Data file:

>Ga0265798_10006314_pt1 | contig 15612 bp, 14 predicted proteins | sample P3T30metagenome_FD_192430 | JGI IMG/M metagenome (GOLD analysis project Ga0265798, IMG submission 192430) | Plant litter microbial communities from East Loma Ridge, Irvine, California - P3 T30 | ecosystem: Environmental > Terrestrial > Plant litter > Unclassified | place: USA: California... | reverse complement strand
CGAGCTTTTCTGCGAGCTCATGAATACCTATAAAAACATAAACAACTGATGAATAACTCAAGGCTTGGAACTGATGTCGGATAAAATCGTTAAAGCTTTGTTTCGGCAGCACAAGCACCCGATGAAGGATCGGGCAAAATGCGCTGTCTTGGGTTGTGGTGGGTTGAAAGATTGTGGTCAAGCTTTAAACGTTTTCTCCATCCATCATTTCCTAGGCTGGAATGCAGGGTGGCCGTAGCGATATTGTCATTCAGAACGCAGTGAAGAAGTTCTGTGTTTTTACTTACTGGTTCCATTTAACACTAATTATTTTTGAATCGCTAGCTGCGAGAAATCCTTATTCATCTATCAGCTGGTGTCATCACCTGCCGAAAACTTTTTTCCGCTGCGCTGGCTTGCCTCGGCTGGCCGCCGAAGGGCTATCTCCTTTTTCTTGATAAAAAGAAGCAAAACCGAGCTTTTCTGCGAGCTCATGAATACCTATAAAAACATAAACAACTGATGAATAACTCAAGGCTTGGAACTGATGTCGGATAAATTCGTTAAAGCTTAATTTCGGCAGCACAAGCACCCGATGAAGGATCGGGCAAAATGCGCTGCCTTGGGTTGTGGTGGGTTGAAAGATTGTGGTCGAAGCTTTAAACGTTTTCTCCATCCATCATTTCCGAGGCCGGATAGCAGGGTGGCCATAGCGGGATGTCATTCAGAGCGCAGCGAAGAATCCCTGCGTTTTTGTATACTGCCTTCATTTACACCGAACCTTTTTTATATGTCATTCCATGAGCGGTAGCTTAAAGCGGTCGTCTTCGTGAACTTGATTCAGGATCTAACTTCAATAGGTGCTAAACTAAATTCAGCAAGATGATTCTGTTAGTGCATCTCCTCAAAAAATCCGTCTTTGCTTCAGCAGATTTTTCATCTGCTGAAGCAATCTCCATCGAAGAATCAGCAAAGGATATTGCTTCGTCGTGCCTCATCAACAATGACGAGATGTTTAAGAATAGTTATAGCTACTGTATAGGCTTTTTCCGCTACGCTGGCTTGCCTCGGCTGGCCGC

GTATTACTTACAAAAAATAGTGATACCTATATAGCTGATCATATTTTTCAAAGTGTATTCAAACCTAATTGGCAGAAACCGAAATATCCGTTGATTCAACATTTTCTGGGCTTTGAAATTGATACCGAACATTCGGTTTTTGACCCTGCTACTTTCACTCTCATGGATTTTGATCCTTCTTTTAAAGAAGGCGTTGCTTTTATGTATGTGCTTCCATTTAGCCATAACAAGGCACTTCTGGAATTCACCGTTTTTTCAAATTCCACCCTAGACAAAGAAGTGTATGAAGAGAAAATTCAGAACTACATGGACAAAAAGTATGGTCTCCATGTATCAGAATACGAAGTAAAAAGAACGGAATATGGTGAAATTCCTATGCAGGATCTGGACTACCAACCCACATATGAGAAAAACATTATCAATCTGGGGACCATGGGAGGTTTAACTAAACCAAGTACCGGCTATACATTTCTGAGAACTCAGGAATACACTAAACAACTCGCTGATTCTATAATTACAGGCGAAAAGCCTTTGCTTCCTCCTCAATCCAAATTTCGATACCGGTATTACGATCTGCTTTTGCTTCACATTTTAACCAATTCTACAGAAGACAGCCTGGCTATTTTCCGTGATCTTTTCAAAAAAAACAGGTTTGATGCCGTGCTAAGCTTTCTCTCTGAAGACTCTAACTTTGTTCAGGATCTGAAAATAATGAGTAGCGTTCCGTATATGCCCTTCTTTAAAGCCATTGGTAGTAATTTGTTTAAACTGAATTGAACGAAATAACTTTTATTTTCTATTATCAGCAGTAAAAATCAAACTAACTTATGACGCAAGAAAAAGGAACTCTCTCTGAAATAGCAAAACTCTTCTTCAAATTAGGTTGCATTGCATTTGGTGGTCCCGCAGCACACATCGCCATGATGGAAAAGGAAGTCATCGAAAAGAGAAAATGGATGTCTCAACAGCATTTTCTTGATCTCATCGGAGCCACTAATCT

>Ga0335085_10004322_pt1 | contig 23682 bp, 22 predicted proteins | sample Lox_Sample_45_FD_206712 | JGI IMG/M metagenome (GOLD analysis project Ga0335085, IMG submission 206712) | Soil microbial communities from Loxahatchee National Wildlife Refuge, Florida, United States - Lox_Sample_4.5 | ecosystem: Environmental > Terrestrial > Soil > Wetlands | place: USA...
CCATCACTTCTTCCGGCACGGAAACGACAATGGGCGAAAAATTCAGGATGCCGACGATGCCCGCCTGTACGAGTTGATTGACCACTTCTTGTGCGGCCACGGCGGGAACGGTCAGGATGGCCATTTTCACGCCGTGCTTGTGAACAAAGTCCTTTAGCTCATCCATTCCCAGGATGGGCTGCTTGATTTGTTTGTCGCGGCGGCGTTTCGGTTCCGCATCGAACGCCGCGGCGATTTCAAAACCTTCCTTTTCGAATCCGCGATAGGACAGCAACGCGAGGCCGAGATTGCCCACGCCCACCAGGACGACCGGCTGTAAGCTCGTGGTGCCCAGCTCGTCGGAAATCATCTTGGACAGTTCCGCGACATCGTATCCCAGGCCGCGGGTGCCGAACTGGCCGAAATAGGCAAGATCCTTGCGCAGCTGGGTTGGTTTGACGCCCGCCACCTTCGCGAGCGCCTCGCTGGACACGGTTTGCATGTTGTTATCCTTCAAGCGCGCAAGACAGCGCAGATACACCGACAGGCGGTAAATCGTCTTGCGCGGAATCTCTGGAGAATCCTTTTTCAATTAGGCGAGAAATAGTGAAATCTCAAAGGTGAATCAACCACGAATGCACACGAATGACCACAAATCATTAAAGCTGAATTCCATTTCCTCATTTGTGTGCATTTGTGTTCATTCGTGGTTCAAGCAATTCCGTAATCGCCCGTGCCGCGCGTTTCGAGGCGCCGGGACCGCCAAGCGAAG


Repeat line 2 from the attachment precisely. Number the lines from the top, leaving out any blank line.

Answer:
CGAGCTTTTCTGCGAGCTCATGAATACCTATAAAAACATAAACAACTGATGAATAACTCAAGGCTTGGAACTGATGTCGGATAAAATCGTTAAAGCTTTGTTTCGGCAGCACAAGCACCCGATGAAGGATCGGGCAAAATGCGCTGTCTTGGGTTGTGGTGGGTTGAAAGATTGTGGTCAAGCTTTAAACGTTTTCTCCATCCATCATTTCCTAGGCTGGAATGCAGGGTGGCCGTAGCGATATTGTCATTCAGAACGCAGTGAAGAAGTTCTGTGTTTTTACTTACTGGTTCCATTTAACACTAATTATTTTTGAATCGCTAGCTGCGAGAAATCCTTATTCATCTATCAGCTGGTGTCATCACCTGCCGAAAACTTTTTTCCGCTGCGCTGGCTTGCCTCGGCTGGCCGCCGAAGGGCTATCTCCTTTTTCTTGATAAAAAGAAGCAAAACCGAGCTTTTCTGCGAGCTCATGAATACCTATAAAAACATAAACAACTGATGAATAACTCAAGGCTTGGAACTGATGTCGGATAAATTCGTTAAAGCTTAATTTCGGCAGCACAAGCACCCGATGAAGGATCGGGCAAAATGCGCTGCCTTGGGTTGTGGTGGGTTGAAAGATTGTGGTCGAAGCTTTAAACGTTTTCTCCATCCATCATTTCCGAGGCCGGATAGCAGGGTGGCCATAGCGGGATGTCATTCAGAGCGCAGCGAAGAATCCCTGCGTTTTTGTATACTGCCTTCATTTACACCGAACCTTTTTTATATGTCATTCCATGAGCGGTAGCTTAAAGCGGTCGTCTTCGTGAACTTGATTCAGGATCTAACTTCAATAGGTGCTAAACTAAATTCAGCAAGATGATTCTGTTAGTGCATCTCCTCAAAAAATCCGTCTTTGCTTCAGCAGATTTTTCATCTGCTGAAGCAATCTCCATCGAAGAATCAGCAAAGGATATTGCTTCGTCGTGCCTCATCAACAATGACGAGATGTTTAAGAATAGTTATAGCTACTGTATAGGCTTTTTCCGCTACGCTGGCTTGCCTCGGCTGGCCGC